Spain: Peeps at Many Lands - Edith A. Browne

A Christening Festival

All Spanish children have a long string of Christian names. In the case of girls these invariably include some title of the Blessed Virgin, such as Dolores, Immaculata, or de la Concepcion. A boy, too, is generally given one of the Virgin's names to single him out as the Church's son of the Holy Mother, as well as the numerous masculine Christian names which hand him over to the care of some patron saint, give him a feast-day, which is an annual event of even more importance than his birthday, and stamp him as the son of his father, the special charge of his godfather, the direct descendant of his grandfather, and the nephew of various uncles several times removed.

The christening ceremony is always a great event in a family. The most important preliminary is the choice of godparents, and before the final selection is made there is a great discussion in the bosom of the family as to which friends or relatives are most suitable for the post. And in Spain the post of godparent is not a sinecure, involving a more or less dilatory interest in the spiritual welfare of the godchild. Spanish god-parents have a very high idea of their moral responsibilities, and they do not shirk their worldly duties, albeit these are of a very expensive nature. By solemn oath they bind themselves to bring up their godchild should the real parents die; but though the worst may not happen, they have many claims to meet in the best of circumstances.

First, there is the christening gift to be made. That, of course, does not strike you as at all an unusual demand on the godfather's purse; but what of the next occasion, that must be celebrated by a handsome present? Not many of you, I fancy, have a beautiful jewel which was presented to you in honour of your first tooth. Yet not only must a Spanish godfather make the appearance of his godchild's first tooth a festival for the baby, but nurse, too, expects her services in the interests of that tooth to be recognized by a handsome gift of gold money. As to the annual festivals which no good godfather in Spain would dream of overlooking, their name is legion; there is the child's name-day, which is to say his patron saint's day, New Year's Day, and a countless number of national feast-days.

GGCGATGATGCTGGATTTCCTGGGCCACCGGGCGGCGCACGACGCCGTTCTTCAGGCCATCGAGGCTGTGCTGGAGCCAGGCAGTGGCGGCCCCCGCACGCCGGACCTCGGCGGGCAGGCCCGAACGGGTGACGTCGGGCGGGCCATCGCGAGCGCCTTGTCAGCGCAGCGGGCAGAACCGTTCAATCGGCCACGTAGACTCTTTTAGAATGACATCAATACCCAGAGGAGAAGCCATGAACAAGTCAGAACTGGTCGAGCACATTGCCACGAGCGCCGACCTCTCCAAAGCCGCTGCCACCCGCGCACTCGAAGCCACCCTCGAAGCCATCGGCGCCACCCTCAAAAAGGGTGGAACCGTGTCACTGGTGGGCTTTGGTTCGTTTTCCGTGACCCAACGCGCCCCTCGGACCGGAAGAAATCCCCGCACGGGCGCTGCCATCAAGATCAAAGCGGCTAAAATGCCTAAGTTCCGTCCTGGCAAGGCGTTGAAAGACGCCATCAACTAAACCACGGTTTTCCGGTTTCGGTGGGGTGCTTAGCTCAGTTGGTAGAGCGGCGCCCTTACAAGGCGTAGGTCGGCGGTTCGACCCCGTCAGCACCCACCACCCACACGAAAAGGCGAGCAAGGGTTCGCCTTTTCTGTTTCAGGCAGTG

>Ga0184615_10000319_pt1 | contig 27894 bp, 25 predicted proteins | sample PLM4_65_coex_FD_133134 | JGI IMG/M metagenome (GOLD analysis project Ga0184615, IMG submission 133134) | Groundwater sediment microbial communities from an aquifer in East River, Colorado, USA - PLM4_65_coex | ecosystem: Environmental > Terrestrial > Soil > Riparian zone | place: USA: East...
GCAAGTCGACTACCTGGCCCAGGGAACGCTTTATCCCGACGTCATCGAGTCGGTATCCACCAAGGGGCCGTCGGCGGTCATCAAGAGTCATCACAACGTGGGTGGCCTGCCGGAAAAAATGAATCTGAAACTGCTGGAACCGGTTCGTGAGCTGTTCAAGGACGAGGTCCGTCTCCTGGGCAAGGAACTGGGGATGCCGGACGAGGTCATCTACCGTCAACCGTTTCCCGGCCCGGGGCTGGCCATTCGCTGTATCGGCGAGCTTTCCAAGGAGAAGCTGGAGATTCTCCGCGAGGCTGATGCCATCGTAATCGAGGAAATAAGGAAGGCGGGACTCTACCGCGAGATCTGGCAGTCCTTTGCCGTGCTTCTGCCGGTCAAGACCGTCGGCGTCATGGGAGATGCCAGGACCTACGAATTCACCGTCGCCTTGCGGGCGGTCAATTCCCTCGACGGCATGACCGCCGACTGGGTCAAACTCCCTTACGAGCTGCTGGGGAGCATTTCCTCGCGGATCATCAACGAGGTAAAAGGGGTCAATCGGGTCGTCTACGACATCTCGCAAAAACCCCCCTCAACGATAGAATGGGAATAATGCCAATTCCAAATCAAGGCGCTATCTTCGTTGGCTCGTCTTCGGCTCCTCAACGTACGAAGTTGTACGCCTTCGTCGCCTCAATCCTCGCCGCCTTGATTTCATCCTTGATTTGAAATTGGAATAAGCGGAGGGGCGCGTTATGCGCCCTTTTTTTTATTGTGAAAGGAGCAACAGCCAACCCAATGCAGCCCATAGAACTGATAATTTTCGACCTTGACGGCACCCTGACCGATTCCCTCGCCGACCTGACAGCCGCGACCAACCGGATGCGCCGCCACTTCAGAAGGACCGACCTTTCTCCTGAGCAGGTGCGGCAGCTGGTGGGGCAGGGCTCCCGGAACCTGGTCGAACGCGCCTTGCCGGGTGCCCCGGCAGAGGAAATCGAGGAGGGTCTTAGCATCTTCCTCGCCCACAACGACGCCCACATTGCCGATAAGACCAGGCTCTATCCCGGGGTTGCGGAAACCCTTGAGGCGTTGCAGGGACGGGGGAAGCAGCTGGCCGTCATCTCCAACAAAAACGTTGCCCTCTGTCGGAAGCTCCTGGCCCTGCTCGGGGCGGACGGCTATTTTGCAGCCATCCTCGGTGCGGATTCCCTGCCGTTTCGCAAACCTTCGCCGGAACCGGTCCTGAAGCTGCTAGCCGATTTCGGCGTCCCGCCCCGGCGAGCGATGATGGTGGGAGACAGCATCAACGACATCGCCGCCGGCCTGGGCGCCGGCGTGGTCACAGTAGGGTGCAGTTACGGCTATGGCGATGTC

Following close on the selection of godparents comes the christening ceremony. With rich and poor alike this is the occasion for a merry party of friends and relatives; but if you would see a national christening in its full splendour, you must take part in the ceremony which makes the heir of some old country family a member of the Catholic Church. On such an occasion the whole country-side makes holiday. Early in the morning the home of His Majesty the Baby is invaded by guests and sightseers, who come from far and near, on horseback or muleback, or in a conveyance that may be anything from a stately coach to a rickety two-wheeled cart.

A procession is formed, headed by the local guard in uniform. Behind this official ride all the guests who can boast of a mount of any description. Next in order come two four-horse carriages, the first containing the baby, nurse, and godparents; the second, the father and other relations—not the mother, however, for she waits at home to welcome the heir on his return. The carriages of honour are followed by the motley collection of guests' conveyances, and in the rear is a contingent of servants and farmers on the estate, who march solemnly in pairs.

The procession wends its way to the parish church in the nearest village, and on nearing the square falls in with a crowd of villagers, whose excitement is at present kept well within bounds. At the church door the guests are each given a lighted taper, whereupon they line up on either side of the entrance, and wait while the godfather, with the baby in his arms and the god-mother at his side, passes through their ranks, followed by the father and other near relatives. The first notes of the church organ are heard, the procession begins to move slowly up the aisle, and within a short time the ceremony at the font has been performed and the service is over.

As the church bells ring out the joyful news that the child has now been baptized, the orderly scene in the square is changed in a twinkling to pandemonium. Men and women are shouting, gesticulating, children are scrambling helter-skelter to the door. A moment ago no one would have imagined there were half as many youngsters in the whole village. What an anxious minute it is for the little ones! The godfather is coming out to shower coppers among them, and they all want to be in the thick of the fight.

The procession begins to re-form, and at an auspicious moment, when there is a temporary lull in the excitement around, the baby is driven off homewards, to be followed far by a thousand echoes of Long life!" mingled with congratulations to the proud and happy relations.

Home reached, the baby is handed to the mother, who has been anxiously and eagerly awaiting his return. Then comes a magnificent baptismal breakfast, and the final scene of the banquet, as of the whole ceremony, is the drinking of the baby's health.